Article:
By contrast, Moderna was located in America’s crowded biotech hub, the Boston area, and its approach was “American entrepreneurial” with brash management that concentrated on research but also on promotion of its achievements and stock value. Unlike BioNTech, it kept its scientific findings secret.

Despite gaping cultural differences, the two enjoyed a huge advantage over all other vaccine manufacturers who used the traditional and time-consuming process of injecting an inactivated virus to produce an immune response. By contrast, BioNTech and Moderna were able to quickly design tiny snips of genetic code—based on COVID’s genetic sequence—that would stimulate a coronavirus immune response. Their chemical structures and methodology varied, but both vaccines worked with more than 90 percent effectiveness after two shots were administered a few weeks apart.

So far, BioNTech’s partnership with Pfizer has outstripped Moderna’s in terms of distribution and reach. Pfizer, which splits costs and profit margins equally with BioNTech, expects $15 billion in sales in 2021 based on current deals. Pfizer says it can potentially deliver two billion doses this year. And its vaccine roll-out in Israel has also become a global test market that has demonstrated the vaccine’s effectiveness in all age groups. Besides delivering superior speed and success, mRNA vaccines will also be able to protect patients against COVID-19 variants and can be tweaked for future, even more dangerous, strains.

This marks the propitious beginning of the mRNA revolution. And BioNTech is well-advanced in plans to roll out cancer vaccines in a couple of years. In 2013, the firm began disclosing its ambition to transform the treatment of cancer and announced a series of eight partnerships with major drugmakers. “We have several different cancer vaccines based on mRNA,” said Dr. Tureci. As for timing, she said “that’s very difficult to predict in innovative development. But we expect that within only a couple of years, we will also have our vaccines [against] cancer at a place where we can offer them to people.”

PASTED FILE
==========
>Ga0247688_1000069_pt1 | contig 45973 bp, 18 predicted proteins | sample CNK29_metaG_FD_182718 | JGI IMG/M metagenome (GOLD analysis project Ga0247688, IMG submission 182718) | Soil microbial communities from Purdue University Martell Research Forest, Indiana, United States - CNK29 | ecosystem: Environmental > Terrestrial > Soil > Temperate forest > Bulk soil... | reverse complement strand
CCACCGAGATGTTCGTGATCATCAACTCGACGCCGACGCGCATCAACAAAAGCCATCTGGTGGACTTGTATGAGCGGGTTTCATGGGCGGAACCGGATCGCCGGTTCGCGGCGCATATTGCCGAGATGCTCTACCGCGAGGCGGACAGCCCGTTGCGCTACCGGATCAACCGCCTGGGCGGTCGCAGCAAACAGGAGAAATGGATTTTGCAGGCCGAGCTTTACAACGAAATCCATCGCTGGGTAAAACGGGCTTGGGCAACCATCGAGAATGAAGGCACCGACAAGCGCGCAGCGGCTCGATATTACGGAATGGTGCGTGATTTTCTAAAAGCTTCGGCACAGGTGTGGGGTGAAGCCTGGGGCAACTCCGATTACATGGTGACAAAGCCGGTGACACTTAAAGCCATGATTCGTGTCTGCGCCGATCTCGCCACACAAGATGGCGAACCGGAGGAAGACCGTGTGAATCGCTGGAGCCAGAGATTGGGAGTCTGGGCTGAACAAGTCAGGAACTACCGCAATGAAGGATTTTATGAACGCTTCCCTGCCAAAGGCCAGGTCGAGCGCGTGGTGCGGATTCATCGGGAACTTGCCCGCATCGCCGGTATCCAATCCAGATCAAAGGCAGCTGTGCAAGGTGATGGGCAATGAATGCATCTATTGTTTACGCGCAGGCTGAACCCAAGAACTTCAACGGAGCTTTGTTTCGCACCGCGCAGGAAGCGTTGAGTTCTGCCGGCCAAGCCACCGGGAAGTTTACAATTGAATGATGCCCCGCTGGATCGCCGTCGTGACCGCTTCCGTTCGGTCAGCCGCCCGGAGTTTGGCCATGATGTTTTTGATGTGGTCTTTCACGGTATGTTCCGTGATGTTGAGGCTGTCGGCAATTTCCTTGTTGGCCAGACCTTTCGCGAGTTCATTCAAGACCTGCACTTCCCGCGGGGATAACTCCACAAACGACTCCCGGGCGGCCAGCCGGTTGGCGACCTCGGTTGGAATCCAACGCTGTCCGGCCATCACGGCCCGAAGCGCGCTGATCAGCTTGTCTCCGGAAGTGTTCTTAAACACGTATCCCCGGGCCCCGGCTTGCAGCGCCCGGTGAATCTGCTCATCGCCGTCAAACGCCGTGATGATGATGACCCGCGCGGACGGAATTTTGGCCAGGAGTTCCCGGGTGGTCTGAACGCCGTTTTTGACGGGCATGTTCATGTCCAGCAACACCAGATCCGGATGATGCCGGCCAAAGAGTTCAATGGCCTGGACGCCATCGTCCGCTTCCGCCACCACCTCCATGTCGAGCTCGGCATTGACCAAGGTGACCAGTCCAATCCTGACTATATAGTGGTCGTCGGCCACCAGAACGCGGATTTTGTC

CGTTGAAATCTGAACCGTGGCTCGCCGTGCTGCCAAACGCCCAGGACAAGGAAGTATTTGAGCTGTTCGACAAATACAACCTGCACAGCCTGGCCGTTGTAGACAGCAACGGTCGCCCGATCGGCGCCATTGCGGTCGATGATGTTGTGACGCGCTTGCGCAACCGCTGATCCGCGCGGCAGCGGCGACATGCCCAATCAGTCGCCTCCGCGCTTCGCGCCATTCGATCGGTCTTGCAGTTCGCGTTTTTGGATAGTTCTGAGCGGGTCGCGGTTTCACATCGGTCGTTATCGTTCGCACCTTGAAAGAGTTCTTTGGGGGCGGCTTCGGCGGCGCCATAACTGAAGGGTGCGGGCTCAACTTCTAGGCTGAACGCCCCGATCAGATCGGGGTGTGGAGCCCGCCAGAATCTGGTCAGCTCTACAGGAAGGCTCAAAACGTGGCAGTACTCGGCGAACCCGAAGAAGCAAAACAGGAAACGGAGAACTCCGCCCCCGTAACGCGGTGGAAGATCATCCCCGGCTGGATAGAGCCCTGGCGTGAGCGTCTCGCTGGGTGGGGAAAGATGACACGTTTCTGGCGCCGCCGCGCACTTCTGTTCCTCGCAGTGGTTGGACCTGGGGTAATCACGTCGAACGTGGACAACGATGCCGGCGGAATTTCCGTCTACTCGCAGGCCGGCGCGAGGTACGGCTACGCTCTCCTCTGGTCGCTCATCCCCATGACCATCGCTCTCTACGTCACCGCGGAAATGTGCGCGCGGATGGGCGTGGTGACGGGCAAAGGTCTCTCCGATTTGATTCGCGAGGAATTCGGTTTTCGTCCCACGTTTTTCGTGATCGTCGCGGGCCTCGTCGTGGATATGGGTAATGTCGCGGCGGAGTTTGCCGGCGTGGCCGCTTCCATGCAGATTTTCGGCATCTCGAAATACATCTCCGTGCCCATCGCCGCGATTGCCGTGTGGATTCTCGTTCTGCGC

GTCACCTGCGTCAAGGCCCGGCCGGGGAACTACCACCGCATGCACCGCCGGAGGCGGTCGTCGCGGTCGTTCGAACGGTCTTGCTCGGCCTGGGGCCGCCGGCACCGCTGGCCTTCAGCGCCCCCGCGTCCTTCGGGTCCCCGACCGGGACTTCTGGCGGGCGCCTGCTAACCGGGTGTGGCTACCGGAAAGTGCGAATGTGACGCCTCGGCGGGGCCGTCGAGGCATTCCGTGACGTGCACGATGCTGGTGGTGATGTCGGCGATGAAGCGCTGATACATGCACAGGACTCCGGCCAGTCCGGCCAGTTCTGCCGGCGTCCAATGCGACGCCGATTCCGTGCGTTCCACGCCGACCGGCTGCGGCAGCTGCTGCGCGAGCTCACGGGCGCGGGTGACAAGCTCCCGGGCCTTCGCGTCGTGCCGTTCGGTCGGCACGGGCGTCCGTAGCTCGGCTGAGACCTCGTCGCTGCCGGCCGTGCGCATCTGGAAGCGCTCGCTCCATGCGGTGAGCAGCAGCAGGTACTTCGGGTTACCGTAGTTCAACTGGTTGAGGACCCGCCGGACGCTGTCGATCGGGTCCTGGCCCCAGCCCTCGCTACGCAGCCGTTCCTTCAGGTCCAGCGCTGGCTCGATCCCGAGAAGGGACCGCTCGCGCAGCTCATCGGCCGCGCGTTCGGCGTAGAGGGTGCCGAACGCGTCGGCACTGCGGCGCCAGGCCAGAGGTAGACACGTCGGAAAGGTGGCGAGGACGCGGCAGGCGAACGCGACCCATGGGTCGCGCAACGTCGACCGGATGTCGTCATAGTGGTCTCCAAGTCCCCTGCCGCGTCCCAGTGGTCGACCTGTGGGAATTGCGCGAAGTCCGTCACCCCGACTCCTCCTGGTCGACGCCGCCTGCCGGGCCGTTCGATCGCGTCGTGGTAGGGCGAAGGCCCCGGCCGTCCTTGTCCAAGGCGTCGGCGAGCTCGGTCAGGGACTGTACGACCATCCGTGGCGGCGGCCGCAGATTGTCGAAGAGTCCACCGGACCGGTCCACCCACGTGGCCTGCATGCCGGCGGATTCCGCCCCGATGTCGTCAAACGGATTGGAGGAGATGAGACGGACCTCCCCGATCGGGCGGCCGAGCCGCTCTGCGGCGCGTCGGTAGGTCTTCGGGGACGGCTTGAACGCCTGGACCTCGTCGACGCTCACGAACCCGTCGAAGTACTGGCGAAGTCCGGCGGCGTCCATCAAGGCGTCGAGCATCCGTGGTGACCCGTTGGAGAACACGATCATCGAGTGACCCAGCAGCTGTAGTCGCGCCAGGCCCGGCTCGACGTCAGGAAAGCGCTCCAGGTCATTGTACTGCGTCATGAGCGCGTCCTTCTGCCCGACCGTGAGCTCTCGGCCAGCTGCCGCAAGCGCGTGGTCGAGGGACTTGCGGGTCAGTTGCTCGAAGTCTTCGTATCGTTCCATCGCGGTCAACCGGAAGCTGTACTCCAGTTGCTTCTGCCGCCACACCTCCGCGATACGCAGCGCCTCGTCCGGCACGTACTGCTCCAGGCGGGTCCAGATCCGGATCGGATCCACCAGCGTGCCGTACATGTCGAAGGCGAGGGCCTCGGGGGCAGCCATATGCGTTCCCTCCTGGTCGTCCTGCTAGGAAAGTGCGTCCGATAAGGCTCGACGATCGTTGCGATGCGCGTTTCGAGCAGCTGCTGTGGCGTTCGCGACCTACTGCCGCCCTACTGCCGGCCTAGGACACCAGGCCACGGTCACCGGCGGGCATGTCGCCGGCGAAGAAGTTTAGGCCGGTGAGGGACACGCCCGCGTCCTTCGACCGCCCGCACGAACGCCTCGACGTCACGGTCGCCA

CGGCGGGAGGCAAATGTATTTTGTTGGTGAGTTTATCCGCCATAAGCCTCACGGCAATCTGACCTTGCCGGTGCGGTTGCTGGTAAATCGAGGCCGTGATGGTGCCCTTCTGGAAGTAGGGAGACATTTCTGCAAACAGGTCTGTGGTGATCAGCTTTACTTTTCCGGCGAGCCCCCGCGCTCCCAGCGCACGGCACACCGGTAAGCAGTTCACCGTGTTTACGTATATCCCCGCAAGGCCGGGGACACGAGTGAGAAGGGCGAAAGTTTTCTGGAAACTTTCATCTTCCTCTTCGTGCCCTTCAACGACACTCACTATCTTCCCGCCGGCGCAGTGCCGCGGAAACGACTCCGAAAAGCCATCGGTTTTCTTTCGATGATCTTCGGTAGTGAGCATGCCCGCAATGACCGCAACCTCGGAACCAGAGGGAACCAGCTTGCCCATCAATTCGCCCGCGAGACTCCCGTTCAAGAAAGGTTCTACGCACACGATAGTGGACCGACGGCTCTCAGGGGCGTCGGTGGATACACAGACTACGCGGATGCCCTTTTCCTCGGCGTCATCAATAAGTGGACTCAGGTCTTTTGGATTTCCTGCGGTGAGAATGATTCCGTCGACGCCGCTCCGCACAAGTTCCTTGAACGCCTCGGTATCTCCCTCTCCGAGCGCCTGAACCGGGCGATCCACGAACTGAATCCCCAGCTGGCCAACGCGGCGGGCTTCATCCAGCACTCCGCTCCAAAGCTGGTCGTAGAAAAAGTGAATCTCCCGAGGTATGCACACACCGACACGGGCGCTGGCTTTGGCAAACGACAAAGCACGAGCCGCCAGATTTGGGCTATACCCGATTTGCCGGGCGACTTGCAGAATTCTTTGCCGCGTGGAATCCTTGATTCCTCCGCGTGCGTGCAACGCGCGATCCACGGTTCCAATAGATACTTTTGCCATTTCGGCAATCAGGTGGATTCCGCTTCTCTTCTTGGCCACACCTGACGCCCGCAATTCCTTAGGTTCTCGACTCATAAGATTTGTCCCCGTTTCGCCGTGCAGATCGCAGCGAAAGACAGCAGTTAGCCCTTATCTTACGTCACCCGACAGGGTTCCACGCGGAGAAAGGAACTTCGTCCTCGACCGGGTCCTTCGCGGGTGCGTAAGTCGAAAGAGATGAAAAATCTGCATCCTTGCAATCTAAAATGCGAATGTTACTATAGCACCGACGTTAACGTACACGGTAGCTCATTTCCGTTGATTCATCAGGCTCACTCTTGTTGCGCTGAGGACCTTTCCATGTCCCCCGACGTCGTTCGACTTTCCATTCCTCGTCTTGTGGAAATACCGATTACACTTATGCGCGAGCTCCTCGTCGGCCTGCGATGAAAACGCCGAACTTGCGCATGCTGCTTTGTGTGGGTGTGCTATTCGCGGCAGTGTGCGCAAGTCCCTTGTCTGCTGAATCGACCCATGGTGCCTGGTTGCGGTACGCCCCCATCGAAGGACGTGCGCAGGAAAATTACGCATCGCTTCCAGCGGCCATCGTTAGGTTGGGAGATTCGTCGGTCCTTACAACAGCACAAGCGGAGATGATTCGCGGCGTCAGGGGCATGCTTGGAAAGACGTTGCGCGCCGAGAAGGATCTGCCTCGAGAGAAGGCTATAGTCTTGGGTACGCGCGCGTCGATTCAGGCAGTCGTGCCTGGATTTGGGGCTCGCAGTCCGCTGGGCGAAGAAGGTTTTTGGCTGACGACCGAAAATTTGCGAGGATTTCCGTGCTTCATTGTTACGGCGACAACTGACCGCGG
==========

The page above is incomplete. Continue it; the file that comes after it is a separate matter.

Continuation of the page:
Cancer ranks as the first or second leading cause of premature death, between the ages of 30 and 69 years of age, in 134 countries. Worse, estimates in developed countries are that one out of every two people will develop cancer.

BioNTech and Moderna have demonstrated the effectiveness and efficiency of mRNA in combating the world’s most dangerous pandemic to date. Now hundreds of teams, companies, and universities will intensify their mRNA research and help search for solutions to protect human beings from cancers, HIV, tuberculosis, rabies, malaria, new influenza, and the next pandemic.

The two German doctors are now billionaires many times over, but continue to live modestly in their small city of 217,000 people, where they have an apartment near their office and laboratory. BioNTech directly employs 1,800 people and has a market capitalization value of $27 billion, but they still commute to work by bicycle and remain dedicated to the cause of science and their oaths as physicians.

BioNTech’s website contains a wonderful mission statement by Dr. Sahit who pledges to fight the scourge of cancer globally: “We aspire to individualize cancer medicine. Imagine you could tailor-make a cancer therapy for each individual patient, based on the genetic features of the tumor, and provide it in a reproducible, timely, and cost-effective way. We aim to change the treatment paradigm for cancer patients worldwide.”

May the Miracle in Mainz continue.

Diane Francis

An award-winning columnist, bestselling author, investigative journalist, speaker, and television commentator, Diane Francis is Editor-at-Large at Canada’s National Post and a columnist for American Interest, Atlantic Council’s UkraineAlert, and Kyiv Post. Francis is... Read More